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Building Trust from Central South Carolina to Iraq

Posted On September 10, 2018

Richland County Sheriff Leon Lott’s approach to policing

By W. Thomas Smith Jr.

It was nearly 10 years ago that Sheriff Leon Lott – 14 years into his now more than two decades as sheriff of Richland County – was invited by the Iraqi government to help that country stand-up its first-ever female police academy. He went. They planned, established, trained, and it worked.

According to a 2016 article published by the U.S. Army, “The invitation from the Iraqi Police Service came as a result of the Sheriff's internationally recognized success.” 

Recognized success indeed; and it has been Lott’s success in seemingly everything he has been involved in since becoming an RCSD patrol officer in 1975 and his subsequent often-colorful ascension up through the ranks – along the way serving a stint as the chief of police for St. Matthews, S.C. – to being elected sheriff of Richland County, time-and-again, to earning unassailable trust and recognition as one of the most creatively innovative, bridge-building law enforcement leaders in the nation. 

For those who know him best, it’s no surprise that Lott is largely responsible for the success of the Iraqi female police academy. Or, that Lott is the primary driver behind why RCSD is the only one of the six regularly featured law enforcement agencies on A&E’s hit television series LIVE PD which has been with the program since it first aired in October 2016. It’s also why RCSD was the first law-enforcement agency in the nation to establish a pre-PTSI (post-traumatic stress injury also known as PTSD) conditioning program for deputies and other officers. And, it is why Lott has earned the trust, respect and admiration of both his peers in police leadership and, more importantly, the people he serves.

"Sheriff Lott embodies what we expect of a great leader; one who leads from the front and is professional, progressive, innovative and accountable to his staff and the public he serves,” says Columbia Police Chief William H. “Skip” Holbrook.

Trust and respect in 2018 are not easily obtained. Law enforcement leaders are tasked with working and relating to diverse communities that are increasingly polarized, racially and politically charged.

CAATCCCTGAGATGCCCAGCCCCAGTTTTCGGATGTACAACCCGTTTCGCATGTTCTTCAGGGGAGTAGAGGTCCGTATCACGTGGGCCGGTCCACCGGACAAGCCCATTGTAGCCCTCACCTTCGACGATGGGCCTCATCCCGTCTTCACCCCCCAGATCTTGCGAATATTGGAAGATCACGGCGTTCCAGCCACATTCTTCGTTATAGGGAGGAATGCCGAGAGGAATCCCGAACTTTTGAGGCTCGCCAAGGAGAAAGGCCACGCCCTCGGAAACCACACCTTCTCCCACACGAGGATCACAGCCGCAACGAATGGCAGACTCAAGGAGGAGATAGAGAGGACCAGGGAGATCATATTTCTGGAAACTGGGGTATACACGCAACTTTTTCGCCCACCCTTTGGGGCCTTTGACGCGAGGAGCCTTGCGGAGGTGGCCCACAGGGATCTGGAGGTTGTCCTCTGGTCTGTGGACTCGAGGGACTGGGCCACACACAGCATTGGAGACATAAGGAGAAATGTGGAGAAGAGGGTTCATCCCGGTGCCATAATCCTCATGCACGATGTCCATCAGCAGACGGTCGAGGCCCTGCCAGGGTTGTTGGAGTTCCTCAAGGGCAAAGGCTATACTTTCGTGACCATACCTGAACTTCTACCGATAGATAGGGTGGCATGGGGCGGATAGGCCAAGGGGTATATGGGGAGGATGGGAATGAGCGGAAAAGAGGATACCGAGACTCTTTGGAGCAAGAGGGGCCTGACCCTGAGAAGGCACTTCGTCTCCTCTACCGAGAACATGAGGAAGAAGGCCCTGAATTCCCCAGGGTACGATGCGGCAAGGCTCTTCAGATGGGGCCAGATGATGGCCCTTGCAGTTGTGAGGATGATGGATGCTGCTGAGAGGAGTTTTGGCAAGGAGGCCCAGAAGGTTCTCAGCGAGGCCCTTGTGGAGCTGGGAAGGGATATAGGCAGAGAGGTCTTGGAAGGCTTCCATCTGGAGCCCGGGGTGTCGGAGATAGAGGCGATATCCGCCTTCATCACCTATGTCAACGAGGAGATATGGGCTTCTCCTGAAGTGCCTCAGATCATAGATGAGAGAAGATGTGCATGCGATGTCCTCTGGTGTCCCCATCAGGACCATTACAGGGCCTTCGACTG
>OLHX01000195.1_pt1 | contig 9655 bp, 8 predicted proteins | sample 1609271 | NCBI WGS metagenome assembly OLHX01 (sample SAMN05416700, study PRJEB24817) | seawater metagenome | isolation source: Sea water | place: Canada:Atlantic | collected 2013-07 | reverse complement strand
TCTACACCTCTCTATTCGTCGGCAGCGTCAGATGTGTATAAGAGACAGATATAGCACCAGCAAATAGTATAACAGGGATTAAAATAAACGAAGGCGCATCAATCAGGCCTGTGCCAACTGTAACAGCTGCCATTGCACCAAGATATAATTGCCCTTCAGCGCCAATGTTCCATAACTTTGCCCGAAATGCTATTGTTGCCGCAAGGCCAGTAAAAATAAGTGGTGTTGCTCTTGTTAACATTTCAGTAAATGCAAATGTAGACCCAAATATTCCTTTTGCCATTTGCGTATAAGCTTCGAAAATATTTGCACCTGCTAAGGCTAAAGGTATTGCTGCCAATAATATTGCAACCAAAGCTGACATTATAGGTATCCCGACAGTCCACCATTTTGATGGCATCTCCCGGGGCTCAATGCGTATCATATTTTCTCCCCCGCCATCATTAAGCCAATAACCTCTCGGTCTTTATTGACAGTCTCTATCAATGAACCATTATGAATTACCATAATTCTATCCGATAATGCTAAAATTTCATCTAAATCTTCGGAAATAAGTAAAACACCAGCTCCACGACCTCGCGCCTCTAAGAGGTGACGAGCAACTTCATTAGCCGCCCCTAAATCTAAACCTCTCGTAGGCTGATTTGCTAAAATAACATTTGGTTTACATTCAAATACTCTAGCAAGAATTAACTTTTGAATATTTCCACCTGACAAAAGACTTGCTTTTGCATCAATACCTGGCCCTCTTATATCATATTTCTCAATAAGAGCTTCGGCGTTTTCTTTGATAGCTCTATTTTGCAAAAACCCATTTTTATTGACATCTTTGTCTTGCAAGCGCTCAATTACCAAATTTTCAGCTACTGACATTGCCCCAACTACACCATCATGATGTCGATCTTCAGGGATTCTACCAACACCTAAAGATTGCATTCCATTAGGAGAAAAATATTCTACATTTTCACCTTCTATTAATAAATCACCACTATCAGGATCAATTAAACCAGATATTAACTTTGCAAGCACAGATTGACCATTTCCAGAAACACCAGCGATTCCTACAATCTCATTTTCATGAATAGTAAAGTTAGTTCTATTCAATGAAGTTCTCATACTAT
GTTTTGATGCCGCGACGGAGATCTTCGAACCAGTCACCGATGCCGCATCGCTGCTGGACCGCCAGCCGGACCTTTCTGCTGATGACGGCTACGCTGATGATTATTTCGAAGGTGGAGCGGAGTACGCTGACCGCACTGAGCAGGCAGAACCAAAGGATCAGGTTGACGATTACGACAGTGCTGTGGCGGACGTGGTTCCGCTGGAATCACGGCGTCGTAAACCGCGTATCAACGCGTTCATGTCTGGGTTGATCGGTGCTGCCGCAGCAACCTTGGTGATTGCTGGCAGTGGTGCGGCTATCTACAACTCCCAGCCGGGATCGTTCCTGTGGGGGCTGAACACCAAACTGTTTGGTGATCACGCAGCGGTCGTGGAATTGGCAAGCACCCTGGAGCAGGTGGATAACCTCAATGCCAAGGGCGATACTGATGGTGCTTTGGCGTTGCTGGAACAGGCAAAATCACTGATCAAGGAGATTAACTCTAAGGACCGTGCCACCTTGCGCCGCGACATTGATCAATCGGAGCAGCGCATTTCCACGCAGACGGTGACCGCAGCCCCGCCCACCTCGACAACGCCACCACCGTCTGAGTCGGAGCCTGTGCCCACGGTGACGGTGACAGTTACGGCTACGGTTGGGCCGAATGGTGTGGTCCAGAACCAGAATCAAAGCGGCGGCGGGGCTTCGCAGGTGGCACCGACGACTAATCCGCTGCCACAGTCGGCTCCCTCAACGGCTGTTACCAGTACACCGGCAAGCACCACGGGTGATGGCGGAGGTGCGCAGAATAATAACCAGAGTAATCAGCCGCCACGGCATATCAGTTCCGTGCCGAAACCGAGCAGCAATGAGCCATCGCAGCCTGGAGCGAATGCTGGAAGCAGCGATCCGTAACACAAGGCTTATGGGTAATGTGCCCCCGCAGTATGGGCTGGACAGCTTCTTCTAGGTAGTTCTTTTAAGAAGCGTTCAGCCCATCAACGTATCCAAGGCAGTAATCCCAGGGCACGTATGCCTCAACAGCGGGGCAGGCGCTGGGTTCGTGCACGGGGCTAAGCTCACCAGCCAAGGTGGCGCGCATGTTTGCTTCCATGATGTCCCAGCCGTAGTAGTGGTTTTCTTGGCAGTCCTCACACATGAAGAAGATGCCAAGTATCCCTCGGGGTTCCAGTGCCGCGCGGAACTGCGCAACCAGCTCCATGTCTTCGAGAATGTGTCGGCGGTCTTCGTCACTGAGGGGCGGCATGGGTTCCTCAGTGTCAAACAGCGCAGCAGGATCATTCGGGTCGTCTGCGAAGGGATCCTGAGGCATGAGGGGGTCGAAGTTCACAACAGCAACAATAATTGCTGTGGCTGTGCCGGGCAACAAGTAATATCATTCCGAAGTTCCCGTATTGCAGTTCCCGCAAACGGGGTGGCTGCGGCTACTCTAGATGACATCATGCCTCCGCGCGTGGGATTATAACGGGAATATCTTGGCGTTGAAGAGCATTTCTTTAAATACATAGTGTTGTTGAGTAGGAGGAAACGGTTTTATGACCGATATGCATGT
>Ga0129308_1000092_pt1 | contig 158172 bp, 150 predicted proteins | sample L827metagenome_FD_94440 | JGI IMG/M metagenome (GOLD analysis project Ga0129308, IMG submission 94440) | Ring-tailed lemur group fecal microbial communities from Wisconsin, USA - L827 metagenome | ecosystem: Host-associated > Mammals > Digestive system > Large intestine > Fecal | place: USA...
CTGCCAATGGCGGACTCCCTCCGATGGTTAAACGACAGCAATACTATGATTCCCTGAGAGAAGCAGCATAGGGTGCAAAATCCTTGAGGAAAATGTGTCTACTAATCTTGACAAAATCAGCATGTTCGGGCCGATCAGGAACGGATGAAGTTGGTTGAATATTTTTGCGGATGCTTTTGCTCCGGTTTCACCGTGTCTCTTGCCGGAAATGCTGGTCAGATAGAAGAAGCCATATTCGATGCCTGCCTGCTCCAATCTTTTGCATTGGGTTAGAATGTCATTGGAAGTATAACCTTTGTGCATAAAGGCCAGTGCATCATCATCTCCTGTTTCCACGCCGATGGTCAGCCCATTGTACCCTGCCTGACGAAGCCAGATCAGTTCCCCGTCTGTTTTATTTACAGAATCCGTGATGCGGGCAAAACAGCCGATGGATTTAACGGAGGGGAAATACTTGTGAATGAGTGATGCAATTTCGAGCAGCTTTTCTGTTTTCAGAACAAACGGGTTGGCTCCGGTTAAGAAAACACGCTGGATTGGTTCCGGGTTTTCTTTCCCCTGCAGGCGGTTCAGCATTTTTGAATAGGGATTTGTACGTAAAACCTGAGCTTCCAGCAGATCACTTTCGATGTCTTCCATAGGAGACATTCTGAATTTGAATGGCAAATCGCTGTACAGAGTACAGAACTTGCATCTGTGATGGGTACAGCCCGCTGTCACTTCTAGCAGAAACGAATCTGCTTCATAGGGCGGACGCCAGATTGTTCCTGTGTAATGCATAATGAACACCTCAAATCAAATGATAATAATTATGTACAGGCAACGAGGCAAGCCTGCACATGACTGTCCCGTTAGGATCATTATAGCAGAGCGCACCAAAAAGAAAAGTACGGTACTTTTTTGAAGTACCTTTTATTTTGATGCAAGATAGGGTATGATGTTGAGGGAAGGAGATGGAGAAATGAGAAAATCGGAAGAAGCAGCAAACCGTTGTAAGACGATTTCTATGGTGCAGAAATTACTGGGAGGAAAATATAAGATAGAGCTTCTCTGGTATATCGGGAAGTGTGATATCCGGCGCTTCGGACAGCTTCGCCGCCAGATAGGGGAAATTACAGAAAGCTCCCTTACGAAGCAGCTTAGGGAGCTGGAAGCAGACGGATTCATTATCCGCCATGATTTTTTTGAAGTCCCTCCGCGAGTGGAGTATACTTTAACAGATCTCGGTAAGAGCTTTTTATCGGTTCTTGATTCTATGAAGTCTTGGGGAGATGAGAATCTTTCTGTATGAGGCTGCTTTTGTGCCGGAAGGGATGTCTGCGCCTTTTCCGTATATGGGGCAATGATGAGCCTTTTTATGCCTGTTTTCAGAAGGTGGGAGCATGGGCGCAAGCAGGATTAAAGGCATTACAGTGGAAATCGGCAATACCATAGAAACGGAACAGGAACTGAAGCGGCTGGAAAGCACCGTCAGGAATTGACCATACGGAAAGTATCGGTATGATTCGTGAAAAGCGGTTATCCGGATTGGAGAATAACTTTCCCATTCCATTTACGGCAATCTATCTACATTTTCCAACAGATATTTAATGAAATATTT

“You have to sincerely and actively love the communities you serve, the people in those communities, and the deputies and others in your charge,” says Lott. “I do, I have, and I always will, because they are all like family to me. And we are all in this life together.”

It’s really as simple as “relationships,” says Lott. He has striven to instill this idea of relating to all people in his 900-plus employees. Of that 900, nearly 700 are sworn officers, everyone from a patrol deputy to a member of RCSD’s Special Response Team (SWAT team). “Caring for one-another and for others beyond our immediate reach is part of our culture,” Lott adds. 

COMMUNITY OUTREACH

That caring and outreach Lott speaks of is easily seen in his department’s multi-faceted approach to community relations.

“You have to nurture and bring sunshine to this culture of community relations between the police and public,” says Lott. “If you don’t, all the good work you are trying to do will dissipate among the daily and nightly grind of patrolling, responding, reacting to and always dealing with what might otherwise be an unhappy, untenable environment.”

The nurturing Lott and his deputies have done in so many ways is obvious; from hosting basketball tournaments to LIVE PD pizza parties to local festivals and other events to simply visiting with people in their homes. And, it’s all working.